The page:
Monday, January 5, 2009

Marshlands Conservancy

Marshlands Conservancy in Rye is such an unspoiled piece of shoreline that I almost hesitate before writing about it. The 173 acres of meadow and salt marsh extend from Boston Post Road to Milton Harbor, and provide the only public access to a salt marsh in Westchester County. I have visited here regularly for about a decade, and I never grow tired of it. Each visit seems to offer a different shade of light and color that remains unique.

 Despite my familiarity with Marshlands, I am always a bit confused when I start out on a walk there. The woods behind the visitors center are not clearly marked, and the first part of my walk is usually a blind ramble, until I reach a footbridge that crosses over to a meadow that borders the Jay Heritage Center. From there, the walk becomes straight forward as the meadow leads to a sloped trail that overlooks the marshes and harbor. At the bottom of the slope, a causeway divides the marshes and leads to an island that contains the ruins of a house which was destroyed by the 1938 Hurricane, and eventually a fire.

When I visited in October, the sky was steel blue and contrasted beautifully with the oranges and browns of the autumn foliage. Several New York City buildings were visible on the distant horizon, while Hen Island sat close and quiet, despite the recent political uproar. I circumvented the island, eventually reaching a shaded area with rock outcroppings that meet the beach. Two young children and their nanny searched the shore for shells and small rocks, while an elderly woman with a large hat quietly painted the shoreline scene. This appears to be a popular spot for artists, and I have often stumbled upon them when visiting. One of these days I will try to put together a post featuring some of the paintings.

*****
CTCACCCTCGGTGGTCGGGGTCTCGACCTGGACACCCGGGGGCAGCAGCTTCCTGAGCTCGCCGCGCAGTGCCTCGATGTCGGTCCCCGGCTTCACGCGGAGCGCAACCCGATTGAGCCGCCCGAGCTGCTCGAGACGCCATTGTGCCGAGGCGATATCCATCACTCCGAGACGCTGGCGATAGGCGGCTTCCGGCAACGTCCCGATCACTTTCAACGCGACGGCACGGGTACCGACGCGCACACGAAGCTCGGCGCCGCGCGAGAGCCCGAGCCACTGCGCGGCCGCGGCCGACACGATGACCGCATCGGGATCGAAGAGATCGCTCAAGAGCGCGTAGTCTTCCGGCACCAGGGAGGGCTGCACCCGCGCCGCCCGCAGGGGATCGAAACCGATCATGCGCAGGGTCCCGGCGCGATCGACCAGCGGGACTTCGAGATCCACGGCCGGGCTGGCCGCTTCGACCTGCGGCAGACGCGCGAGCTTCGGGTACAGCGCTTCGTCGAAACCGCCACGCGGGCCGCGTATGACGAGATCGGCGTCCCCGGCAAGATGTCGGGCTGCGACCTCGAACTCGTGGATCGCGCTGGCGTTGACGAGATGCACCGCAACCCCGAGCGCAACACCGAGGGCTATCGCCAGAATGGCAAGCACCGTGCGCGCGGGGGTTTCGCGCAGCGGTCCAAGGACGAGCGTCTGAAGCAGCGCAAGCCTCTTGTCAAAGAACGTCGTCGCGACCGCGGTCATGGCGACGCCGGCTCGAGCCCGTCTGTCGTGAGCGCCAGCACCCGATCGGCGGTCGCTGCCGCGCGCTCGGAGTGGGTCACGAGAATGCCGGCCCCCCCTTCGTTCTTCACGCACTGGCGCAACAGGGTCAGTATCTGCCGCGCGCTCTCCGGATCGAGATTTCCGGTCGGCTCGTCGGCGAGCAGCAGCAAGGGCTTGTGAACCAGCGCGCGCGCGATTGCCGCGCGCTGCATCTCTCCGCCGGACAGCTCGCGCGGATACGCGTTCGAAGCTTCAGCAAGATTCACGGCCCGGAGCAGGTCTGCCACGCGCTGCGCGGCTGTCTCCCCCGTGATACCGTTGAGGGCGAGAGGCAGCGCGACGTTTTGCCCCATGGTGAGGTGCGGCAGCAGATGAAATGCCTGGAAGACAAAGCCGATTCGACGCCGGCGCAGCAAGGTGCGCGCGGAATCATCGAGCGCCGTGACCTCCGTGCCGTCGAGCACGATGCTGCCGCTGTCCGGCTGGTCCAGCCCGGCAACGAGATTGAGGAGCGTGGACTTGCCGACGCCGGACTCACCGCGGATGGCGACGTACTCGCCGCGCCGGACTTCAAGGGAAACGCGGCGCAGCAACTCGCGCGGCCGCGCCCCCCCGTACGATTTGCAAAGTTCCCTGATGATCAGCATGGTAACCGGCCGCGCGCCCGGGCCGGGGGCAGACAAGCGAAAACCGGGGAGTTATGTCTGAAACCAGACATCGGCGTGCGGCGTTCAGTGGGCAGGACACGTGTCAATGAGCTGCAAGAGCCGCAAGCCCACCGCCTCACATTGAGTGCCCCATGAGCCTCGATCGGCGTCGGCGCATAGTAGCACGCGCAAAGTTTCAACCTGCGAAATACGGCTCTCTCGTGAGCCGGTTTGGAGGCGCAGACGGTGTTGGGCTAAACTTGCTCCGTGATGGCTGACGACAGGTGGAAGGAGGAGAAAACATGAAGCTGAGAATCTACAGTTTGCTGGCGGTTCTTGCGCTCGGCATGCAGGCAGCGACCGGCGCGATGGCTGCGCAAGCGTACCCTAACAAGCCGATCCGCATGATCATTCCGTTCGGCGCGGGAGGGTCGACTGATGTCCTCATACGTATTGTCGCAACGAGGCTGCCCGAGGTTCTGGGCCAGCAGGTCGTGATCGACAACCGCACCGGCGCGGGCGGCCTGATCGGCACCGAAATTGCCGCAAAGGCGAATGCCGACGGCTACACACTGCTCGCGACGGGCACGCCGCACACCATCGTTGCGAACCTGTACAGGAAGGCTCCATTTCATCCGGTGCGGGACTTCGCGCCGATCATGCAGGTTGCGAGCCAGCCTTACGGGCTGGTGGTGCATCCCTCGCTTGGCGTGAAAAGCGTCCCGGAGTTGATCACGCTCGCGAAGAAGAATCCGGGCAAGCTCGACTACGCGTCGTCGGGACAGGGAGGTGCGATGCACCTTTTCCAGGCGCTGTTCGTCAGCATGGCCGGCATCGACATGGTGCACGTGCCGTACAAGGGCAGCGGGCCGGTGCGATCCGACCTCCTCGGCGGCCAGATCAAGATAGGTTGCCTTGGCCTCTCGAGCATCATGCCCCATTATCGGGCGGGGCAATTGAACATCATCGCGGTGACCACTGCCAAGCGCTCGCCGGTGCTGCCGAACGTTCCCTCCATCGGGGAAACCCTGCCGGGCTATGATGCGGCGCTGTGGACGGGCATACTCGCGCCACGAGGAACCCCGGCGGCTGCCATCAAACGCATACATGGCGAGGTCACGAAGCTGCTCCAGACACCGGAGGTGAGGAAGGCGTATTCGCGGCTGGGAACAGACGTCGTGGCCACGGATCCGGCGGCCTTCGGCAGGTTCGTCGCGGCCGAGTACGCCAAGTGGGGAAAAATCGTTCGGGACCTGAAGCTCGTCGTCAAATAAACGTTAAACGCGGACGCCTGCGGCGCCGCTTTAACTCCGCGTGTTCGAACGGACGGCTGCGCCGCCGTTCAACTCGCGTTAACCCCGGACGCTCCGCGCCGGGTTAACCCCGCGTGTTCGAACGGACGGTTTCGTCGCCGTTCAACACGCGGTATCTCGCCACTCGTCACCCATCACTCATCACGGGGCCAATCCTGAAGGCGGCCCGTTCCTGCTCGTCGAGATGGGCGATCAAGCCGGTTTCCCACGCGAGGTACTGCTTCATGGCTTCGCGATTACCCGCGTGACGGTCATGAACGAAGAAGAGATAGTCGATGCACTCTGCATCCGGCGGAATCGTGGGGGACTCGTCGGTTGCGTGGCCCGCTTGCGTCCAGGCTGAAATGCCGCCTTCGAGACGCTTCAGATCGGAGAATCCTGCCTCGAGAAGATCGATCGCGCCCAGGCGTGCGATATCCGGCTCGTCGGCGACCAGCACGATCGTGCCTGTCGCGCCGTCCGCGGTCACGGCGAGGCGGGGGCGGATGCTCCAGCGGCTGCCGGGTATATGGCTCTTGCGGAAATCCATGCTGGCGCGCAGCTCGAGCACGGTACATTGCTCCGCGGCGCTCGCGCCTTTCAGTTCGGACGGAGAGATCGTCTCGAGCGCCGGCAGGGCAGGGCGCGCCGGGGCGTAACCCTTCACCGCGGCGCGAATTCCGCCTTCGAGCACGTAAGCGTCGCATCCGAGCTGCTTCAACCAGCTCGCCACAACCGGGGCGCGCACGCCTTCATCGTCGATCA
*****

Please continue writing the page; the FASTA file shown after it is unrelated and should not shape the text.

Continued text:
I continued walking the shoreline that switched several times from sandy beach, to marshy mud. Although the walk here is an easy one, good footwear is needed for some of the pathways that are often quite wet. I started my way back, taking one last look at Milton Point and the thinning, late season mooring field of the American Yacht Club.

When I reached the wooded area near the entrance, a deer stood in silence watching my every move. I stopped walking and slowly reached for my camera (see WebAlbum below). I took two shots before trying to zoom in closer, but it was too late. He turned his back to my camera, before letting out a snorting sound and running for the woods.

NYNJ Trail Conference: Marshlands Conservancy Map


Rhi said...

This is a beautiful place, indeed! You have some amazing pictures, and even the pictures of the deer turned out pretty good. I'd love to visit this place one day. Thanks so much for sharing!

Steve B said...

What a great recourse. Thanks for telling us about it. Just think how much of this kind of habitat is gone? We have one of North America’s largest remaining Salt Marshes up here between Gloucester and New Hampshire. They are great places.

Mel said...

That place looks beautiful!!